When the exam room door closes, most parents have some questions about how their child is developing or behaving. Competitive parenting abounds; everyone wants to prove or believe his or her child is above average. The he-did-what?-she’s-so-smart stories can strike fear in your heart when your child is nowhere near the same accomplishment and of similar age. These comparisons can sometimes lead to worry. A lightning bolt drove through my chest when my mom started to compare F to other children and expressed worry that he might never say, “Mama.” I waited impatiently and in unified worry until about 18 ½ months.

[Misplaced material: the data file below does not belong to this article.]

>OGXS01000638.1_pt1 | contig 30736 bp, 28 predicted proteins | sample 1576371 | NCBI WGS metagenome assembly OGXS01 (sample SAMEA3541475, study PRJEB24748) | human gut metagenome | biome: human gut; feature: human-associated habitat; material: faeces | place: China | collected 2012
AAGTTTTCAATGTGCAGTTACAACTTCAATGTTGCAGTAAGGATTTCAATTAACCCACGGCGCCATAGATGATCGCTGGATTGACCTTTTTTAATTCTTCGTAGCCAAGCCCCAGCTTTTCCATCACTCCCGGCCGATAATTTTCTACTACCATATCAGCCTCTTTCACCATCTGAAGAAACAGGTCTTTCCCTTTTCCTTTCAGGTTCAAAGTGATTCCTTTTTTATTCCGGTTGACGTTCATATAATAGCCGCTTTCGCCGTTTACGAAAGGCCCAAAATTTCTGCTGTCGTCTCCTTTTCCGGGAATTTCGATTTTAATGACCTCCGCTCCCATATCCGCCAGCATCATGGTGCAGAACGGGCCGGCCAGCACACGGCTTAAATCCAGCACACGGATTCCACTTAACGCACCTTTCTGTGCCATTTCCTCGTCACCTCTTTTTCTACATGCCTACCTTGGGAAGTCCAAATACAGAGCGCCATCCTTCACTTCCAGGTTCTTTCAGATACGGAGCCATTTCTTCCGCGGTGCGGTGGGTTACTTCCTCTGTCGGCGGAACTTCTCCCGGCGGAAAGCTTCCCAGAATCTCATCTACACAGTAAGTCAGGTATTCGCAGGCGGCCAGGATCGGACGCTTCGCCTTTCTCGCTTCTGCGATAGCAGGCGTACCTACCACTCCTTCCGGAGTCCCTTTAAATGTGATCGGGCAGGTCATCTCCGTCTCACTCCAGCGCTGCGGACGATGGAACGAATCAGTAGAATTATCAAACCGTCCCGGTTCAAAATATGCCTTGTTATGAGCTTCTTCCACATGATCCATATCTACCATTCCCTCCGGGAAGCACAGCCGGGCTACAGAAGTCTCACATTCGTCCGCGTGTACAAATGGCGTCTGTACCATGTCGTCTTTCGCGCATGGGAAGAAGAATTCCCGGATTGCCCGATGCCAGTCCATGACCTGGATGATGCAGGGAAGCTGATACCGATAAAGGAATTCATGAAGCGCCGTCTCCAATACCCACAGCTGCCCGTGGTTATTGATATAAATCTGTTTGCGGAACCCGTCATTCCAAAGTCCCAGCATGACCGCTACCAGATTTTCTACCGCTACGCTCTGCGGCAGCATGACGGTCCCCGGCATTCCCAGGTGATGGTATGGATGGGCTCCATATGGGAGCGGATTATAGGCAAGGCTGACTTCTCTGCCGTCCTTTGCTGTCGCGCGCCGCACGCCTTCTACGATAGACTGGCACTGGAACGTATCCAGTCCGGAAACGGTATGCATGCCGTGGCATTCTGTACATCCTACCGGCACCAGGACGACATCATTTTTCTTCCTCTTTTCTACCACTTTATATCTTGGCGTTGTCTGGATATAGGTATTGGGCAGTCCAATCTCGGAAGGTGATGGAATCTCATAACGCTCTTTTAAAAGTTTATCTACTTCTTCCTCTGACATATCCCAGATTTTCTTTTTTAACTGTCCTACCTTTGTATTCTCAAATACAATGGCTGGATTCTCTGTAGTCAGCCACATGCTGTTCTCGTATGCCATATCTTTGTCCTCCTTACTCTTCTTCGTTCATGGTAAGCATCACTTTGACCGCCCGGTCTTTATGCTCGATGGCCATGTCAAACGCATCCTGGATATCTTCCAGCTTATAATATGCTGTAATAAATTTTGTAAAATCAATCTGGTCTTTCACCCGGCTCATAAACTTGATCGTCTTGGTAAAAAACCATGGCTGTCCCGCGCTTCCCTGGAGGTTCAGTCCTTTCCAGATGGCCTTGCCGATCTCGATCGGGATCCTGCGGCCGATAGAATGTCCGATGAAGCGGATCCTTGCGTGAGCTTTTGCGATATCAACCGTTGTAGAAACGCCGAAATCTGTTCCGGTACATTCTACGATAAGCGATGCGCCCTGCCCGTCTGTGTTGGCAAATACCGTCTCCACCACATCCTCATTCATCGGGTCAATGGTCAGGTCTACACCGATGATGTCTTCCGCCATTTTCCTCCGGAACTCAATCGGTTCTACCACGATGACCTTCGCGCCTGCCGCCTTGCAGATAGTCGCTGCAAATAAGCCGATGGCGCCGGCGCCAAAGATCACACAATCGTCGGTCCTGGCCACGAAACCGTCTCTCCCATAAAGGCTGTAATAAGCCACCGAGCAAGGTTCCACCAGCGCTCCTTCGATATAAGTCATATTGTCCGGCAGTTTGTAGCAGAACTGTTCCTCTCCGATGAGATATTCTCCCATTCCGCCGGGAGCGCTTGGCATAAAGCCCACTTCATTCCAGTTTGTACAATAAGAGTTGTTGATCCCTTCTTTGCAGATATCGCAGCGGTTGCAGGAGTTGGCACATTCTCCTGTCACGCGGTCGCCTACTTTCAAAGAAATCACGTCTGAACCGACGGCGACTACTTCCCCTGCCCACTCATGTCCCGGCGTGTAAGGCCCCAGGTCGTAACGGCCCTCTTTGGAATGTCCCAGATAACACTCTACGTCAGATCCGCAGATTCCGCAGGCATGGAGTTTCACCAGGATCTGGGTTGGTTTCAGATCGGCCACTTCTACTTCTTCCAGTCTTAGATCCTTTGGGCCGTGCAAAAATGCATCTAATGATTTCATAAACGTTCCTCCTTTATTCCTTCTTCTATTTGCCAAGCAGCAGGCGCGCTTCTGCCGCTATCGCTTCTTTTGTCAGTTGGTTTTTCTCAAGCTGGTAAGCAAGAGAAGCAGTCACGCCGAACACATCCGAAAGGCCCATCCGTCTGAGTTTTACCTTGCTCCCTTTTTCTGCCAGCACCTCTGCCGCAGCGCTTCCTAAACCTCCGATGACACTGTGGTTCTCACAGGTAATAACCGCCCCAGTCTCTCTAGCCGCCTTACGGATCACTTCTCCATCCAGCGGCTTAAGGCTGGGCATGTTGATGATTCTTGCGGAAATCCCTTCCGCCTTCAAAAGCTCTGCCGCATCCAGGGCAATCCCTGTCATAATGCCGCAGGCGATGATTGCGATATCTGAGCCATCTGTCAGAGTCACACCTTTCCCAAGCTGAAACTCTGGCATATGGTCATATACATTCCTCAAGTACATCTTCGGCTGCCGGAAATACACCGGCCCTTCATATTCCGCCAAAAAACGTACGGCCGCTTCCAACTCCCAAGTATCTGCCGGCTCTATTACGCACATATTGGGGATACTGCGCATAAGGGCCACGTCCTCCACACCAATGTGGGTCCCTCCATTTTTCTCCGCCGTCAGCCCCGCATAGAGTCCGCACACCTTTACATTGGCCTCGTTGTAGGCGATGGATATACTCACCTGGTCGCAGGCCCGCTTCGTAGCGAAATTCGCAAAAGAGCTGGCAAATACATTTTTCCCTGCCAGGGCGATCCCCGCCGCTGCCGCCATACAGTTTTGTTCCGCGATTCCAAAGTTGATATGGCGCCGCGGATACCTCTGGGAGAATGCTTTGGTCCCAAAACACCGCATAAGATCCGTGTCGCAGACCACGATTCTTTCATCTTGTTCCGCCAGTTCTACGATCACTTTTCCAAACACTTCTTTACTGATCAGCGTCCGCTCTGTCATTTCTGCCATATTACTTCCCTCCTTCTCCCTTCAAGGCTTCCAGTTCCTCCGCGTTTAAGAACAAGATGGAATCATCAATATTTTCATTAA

Even the mamas and papas who seem to brag at the supermarket, on the phone, or at book club about how much their child talks-walks-sleeps-eats worry. I mean it; they worry, too. Don’t let ‘em fool you. Worry may be just below sleep deprivation on the job description for parenthood. Being a pediatrician has proven this to me.
If you worry about what or how your child is doing, speak up. Let your pediatrician know. Don’t be intimidated by the length of the appointment, the reason for your worry (Joey is eating toe jam) or even if you’ve asked before. If you’ve previously discussed a problem, revisit your concern if worry remains in your heart. Your instincts matter. Read full post »